By Eric Warm M.D.
We got killed last night (no one died).
How many hits did you get? (no one got hit).
That outside hospital dropped a bomb on us (nothing exploded).
We describe our lives as if we at war. I have a hospitalist friend who tells me he goes radio-silent when he’s on service (meaning he won’t respond to emails).
Perhaps it’s gallows humor, or a shields-up defense mechanism, but it’s well known the words we say shape our world as much as the world shapes our words.
Evidence suggests medical culture ‘serially emphasizes the inherent bias to recognize and remember the negative.’ Once bitten twice shy syndrome? Pascal’s wager in our brains?
With experience, I’ve noticed that the point at which we use war terms is relative. When the team cap is 12, having 12 patients means getting crushed. When team caps are 16, having 12 patients feels like a walk in the park.
Last year I recall a particularly grueling day in the office where nothing went right. The early patients were late. The later patients were angry. The inbox overflowed with endless need. It took me 12 minutes to correctly order a pap smear. I plowed through it all and felt gutted by the end of it. Why did it have to be such a battle to do my job? I was tired of fighting.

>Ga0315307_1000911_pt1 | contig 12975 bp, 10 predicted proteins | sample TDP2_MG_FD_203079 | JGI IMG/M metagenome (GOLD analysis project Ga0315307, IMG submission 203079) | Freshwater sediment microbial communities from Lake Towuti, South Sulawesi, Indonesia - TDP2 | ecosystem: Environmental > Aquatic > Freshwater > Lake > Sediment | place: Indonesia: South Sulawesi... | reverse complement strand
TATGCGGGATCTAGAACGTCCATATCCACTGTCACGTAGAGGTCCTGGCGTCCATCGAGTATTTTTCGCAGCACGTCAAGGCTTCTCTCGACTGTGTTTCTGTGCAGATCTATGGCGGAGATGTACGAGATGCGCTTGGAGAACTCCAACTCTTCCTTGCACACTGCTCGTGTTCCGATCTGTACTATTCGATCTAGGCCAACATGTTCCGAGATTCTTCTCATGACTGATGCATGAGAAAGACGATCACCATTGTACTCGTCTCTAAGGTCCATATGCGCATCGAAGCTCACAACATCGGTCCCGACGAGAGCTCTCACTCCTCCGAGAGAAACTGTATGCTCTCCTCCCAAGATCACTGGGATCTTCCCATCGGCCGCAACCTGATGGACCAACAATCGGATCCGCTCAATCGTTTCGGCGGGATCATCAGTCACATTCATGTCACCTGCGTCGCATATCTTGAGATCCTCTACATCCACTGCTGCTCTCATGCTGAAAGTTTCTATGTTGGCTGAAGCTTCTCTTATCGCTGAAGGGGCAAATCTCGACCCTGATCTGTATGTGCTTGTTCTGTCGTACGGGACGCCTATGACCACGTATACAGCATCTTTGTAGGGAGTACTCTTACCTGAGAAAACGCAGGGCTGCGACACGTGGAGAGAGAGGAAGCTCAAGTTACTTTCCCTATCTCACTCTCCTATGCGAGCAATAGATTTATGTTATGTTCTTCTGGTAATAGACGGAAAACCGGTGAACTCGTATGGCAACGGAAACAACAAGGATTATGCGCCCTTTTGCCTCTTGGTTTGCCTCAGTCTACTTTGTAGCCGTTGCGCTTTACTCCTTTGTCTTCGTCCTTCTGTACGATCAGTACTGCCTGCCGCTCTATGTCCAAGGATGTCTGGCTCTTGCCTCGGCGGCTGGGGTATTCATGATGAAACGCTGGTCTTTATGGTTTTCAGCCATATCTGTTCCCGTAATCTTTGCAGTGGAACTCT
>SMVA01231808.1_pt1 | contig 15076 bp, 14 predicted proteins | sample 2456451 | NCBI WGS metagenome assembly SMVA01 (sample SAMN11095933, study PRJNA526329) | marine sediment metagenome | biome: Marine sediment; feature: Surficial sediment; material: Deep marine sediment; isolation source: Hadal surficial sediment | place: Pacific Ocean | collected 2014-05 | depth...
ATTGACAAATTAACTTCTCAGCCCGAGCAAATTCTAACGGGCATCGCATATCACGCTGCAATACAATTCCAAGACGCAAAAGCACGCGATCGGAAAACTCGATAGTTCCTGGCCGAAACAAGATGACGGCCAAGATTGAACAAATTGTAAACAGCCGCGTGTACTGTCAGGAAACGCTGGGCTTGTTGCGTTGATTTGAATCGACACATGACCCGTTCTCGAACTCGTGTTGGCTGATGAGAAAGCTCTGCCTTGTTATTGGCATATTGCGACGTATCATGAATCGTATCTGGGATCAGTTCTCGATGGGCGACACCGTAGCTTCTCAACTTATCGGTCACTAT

I left feeling besieged.
That night my father died suddenly while driving home from work. Bystanders got him out of the car and resuscitated him at the scene. He was transported to a small hospital and then to a big hospital I’d never been to.
I sat in the ICU and watched the monitors with my family.
At that moment, added to whatever else I was feeling, was this: I hoped none of the doctors and nurses in that unit were plowing through their day feeling gutted, embattled and besieged. Because my day in the office, now in perspective, seemed to be a totally different thing than what it was.
It might be the oldest lesson in the books – getting perspective.
The hard part is making the lesson last. It’s been a year — I still have bad days, but I try not to be at war with them.
To paraphrase Ian MacLaren (or Plato or Philo of Alexandria or John Watson): be kind; for everyone you meet is fighting a hard battle.